It’s the knowledge and commitment that make Blackwell’s what it is. It’s the
shop’s specialists, the company’s relationships with authors, the numerous cultural events and so on that make it unique.
And then there’s the history. The company was founded in 1879, as a mini bookshop for used textbooks. However, the business rapidly grew and in the 1920s it set up its own publishing house, which has become worldfamous. Luminaries such as J.R.R. Tolkien and Dorothy L Sayers were first published by Blackwell’s.
The shop remains on the same site, but has now taken over the whole building. With its oak panels, fitted carpets and creaking floorboards, it’s the epitome of the classic British bookshop. But don’t let yourself be fooled – Blackwell’s is a modern company that’s been extremely focused in adapting to the changing world around it. The company has grown into a national chain with around 60 stores around the UK.
Blackwell’s has been extremely quick off the mark in making the necessary
changes. It was, for example, the first bookshop chain in the UK to start selling books on the internet and has consistently strengthened its position in the digital world. The company’s blog is a well-known meeting place for book lovers and Blackwell’s has a highly visible profile on Twitter, Facebook and so on.
Online business is growing, but Blackwell’s is careful not to lose its soul. It is therefore just as committed to developing the traditional bookshop.
“Oxford is an affluent city with a world-class university and a vibrant tourist market, so purchasing power is good. Due to our range, we have a local, national and international customer base,” explains Euan Hirst, sales manager at Blackwell’s in Oxford.
Blackwell’s ambition is to be more than ‘just a bookshop’. In the spring, for example, Blackwell’s put on a fullblown play, Dr. Faustus, in the basement of the shop. Over a run of two months, the performance was seen by over 9 000 people. Such projects are exceptional, of course, but differentiating themselves from the competition is part of the strategy. However, the ‘personality’ that the shop builds up like this also has to appeal to tomorrow’s book consumers. Here, the key is to listen carefully to its younger customers, not least via social media.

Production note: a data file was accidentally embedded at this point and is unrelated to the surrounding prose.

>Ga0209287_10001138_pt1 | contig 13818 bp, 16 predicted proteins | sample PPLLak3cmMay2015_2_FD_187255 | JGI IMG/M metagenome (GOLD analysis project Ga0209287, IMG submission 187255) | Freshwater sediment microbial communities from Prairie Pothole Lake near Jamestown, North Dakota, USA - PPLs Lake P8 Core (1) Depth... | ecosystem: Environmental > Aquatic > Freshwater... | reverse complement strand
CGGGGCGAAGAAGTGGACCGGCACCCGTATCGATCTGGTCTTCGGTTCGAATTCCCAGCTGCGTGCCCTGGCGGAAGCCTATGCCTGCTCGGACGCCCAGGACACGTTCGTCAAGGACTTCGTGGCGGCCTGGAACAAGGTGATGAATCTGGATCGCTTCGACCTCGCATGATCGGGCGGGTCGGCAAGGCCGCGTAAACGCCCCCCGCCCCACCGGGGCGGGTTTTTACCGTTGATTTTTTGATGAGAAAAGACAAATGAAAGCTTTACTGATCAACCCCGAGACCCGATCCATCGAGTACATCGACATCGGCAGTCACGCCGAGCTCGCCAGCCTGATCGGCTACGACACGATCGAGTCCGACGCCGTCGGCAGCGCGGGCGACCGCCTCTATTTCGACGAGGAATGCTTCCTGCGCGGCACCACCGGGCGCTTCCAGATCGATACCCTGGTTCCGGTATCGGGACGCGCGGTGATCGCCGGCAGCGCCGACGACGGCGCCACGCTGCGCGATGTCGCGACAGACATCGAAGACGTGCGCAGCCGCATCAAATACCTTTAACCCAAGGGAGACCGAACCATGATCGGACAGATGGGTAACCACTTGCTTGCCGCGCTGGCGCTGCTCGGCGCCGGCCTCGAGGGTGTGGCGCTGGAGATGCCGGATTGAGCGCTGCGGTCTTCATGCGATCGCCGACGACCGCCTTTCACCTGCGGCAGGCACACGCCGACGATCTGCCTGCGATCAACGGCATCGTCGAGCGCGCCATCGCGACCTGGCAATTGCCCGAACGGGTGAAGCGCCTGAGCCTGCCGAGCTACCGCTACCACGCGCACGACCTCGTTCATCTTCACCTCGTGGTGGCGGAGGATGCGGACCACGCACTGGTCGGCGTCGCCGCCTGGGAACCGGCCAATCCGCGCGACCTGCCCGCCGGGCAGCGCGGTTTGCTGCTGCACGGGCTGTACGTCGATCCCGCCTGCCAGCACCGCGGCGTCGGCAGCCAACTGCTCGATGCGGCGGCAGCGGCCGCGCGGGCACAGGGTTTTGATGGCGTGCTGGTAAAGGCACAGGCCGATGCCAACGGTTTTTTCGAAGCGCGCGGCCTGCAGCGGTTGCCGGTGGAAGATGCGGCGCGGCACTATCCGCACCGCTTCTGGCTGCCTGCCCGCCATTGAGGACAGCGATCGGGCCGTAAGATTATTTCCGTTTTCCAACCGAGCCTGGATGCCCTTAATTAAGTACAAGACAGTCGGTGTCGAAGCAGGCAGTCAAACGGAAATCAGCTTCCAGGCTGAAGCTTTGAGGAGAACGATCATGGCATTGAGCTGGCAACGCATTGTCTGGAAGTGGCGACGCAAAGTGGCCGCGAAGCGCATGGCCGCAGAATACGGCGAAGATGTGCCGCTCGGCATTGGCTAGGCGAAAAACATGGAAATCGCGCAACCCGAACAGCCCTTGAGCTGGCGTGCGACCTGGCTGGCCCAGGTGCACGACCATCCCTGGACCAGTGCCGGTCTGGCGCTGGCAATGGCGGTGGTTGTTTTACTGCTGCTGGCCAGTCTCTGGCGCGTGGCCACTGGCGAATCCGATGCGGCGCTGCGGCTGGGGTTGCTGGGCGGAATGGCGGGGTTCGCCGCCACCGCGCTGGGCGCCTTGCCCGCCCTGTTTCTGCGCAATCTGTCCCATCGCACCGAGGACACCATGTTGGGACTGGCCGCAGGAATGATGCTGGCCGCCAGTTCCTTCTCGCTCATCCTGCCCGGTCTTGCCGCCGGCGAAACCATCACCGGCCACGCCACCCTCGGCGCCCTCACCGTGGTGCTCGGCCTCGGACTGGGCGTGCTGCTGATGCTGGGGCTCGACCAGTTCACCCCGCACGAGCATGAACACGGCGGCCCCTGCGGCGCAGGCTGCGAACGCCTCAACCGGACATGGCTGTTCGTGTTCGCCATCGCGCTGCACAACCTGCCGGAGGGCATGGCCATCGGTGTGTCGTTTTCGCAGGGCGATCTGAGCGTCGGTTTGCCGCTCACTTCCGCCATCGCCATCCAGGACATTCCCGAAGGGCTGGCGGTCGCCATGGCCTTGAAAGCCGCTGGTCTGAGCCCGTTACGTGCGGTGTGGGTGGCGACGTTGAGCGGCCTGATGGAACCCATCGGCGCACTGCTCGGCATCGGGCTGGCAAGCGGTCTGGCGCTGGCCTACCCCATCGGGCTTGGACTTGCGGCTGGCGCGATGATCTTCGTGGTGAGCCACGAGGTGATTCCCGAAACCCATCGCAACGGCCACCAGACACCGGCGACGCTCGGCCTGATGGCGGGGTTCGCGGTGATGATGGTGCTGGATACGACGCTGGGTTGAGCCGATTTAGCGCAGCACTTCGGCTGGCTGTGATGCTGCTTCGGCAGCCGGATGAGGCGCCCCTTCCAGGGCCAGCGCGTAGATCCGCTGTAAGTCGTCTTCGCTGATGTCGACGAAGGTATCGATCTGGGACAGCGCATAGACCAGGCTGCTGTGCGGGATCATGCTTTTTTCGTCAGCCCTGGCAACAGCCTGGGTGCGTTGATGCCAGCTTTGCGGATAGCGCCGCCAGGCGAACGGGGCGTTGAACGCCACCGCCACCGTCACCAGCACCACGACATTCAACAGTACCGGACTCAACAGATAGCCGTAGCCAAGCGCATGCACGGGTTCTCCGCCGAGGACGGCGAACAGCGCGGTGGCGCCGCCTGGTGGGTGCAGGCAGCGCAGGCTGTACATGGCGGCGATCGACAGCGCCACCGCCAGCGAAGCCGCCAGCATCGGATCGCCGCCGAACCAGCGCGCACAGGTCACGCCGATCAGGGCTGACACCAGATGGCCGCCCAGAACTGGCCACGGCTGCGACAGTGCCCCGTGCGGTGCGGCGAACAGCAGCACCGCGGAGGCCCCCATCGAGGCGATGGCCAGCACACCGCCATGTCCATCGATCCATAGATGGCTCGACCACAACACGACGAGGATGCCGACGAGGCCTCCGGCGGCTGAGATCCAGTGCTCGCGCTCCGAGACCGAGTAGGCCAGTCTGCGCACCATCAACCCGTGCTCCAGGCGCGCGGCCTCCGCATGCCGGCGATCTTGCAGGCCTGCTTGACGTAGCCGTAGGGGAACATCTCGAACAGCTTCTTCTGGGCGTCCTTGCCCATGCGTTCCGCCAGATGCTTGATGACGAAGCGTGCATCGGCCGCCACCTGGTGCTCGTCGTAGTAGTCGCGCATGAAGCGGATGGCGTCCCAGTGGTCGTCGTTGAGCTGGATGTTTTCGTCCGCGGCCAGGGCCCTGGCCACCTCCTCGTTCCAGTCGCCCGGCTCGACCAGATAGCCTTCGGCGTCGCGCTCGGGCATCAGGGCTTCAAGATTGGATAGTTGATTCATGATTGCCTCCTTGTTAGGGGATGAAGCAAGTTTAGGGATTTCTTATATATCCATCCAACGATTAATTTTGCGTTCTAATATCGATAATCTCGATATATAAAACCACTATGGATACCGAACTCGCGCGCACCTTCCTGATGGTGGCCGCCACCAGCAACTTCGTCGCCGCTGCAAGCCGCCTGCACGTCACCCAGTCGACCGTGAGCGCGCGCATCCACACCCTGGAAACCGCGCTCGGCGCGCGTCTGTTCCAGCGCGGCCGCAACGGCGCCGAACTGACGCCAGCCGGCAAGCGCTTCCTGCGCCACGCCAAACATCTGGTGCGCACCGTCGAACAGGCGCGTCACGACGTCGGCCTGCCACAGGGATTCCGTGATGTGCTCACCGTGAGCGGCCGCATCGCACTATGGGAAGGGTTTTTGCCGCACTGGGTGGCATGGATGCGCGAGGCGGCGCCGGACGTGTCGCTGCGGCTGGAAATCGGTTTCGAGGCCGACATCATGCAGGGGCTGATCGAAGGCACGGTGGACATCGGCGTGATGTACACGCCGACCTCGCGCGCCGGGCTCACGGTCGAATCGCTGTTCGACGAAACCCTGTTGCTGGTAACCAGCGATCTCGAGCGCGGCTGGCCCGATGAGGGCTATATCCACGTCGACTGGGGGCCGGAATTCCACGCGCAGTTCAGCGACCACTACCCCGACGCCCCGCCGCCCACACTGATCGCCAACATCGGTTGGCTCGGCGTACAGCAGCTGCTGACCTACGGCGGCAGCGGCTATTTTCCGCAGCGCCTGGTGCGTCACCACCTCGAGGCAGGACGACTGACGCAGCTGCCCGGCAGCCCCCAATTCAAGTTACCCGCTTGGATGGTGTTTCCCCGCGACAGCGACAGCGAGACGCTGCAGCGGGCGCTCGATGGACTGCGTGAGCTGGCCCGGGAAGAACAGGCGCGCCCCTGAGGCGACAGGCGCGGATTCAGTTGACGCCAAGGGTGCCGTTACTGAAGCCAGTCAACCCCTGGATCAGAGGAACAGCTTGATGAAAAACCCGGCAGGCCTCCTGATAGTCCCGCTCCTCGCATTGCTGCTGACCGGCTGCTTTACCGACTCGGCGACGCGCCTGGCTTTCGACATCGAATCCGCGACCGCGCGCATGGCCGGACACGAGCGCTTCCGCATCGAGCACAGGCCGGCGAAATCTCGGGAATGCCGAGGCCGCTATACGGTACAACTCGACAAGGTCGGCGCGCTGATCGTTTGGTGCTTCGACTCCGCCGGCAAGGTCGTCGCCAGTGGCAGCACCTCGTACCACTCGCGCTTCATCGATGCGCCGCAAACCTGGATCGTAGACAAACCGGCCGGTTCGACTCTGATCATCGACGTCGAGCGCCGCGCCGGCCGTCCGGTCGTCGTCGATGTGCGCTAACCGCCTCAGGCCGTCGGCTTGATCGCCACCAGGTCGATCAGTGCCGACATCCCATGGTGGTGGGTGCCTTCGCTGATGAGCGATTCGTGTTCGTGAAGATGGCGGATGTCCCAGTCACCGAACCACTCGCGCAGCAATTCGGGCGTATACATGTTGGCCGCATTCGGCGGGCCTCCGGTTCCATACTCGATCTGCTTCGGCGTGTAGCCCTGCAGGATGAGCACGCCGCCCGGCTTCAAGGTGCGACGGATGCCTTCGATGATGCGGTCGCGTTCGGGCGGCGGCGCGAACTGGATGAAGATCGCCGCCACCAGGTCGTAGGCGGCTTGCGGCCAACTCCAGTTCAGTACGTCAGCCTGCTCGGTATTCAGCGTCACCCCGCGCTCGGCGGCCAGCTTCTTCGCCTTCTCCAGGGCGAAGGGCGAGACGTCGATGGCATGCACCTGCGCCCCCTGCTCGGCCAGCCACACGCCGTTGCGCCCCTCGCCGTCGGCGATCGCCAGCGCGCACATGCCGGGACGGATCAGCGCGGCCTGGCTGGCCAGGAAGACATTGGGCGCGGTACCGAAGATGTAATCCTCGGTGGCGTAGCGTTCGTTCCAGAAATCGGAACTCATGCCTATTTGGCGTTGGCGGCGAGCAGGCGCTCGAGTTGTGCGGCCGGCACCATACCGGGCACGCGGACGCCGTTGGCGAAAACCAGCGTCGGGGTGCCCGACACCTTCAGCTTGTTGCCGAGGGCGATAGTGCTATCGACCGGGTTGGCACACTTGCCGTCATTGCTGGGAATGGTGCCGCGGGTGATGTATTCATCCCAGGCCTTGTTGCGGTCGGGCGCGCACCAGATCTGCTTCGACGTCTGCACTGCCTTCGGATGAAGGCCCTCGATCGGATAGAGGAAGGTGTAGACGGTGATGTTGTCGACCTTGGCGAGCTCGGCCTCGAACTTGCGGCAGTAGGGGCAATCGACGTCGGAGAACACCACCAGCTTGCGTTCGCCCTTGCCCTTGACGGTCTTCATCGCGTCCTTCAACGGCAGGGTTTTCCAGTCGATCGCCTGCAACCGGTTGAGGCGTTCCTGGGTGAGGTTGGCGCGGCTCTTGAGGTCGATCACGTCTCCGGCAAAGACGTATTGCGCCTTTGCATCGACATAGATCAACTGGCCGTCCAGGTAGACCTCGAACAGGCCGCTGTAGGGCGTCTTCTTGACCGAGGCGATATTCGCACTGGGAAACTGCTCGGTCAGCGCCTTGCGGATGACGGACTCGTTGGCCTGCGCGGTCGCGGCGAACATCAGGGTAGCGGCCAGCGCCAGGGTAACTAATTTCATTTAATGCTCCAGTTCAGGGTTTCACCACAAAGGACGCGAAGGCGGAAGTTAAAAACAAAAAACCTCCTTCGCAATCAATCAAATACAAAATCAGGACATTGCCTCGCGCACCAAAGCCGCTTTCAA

“And we’re doing just that, but I like to think of ‘fans’ rather than ‘customers’ – we want them to love us, not just shop with us,” says Euan Hirst.
UK book trade under pressure
The UK book trade is seeing unprecedented change at the moment. The three main factors affecting the traditional bookshop are:
– A growth in online sales, which is affecting perception of price.
– Supermarkets taking an increasing slice of bestseller sales.
– The continuing transition from paper to ebook.
Compounding these challenges has been the economic climate that is squeezing the disposable income of British consumers. The starting point in ensuring survival has been to become more cost-efficient. Companies have tried to renegotiate their rents or have moved from city centres to cheaper locations. Staff have been made redundant or reduced to part-time, and so on.
The bookshop chains have also explored new business models, such as setting up temporary bookshops at certain times of the year such as Christmas, or establishing specialist shops at university campuses. Others have diversified their range and given over more space to stationery, DVDs, board games, toys, etc.
Despite these measures, a large number of bookshops have been forced to close, and most commentators see that trend continuing. Euan Hirst at Blackwell’s agrees, but remains confident that ‘real books’ will form the basis for the book trade for a long time to come.
“I started working in the book trade in 1987 and there has not been a single year go by without some proclamation on the death of the book. In fact, the paper book is a very robust piece of technology – it’s portable, easy to use and has a value as an object beyond its content. The challenge of the ebook is very real and will alter the media landscape to a significant extent. But it will not kill the paper book,” concludes Euan Hirst.
Text: Strateg Marknadsföring Anders Thorén
Photo: Rob Judges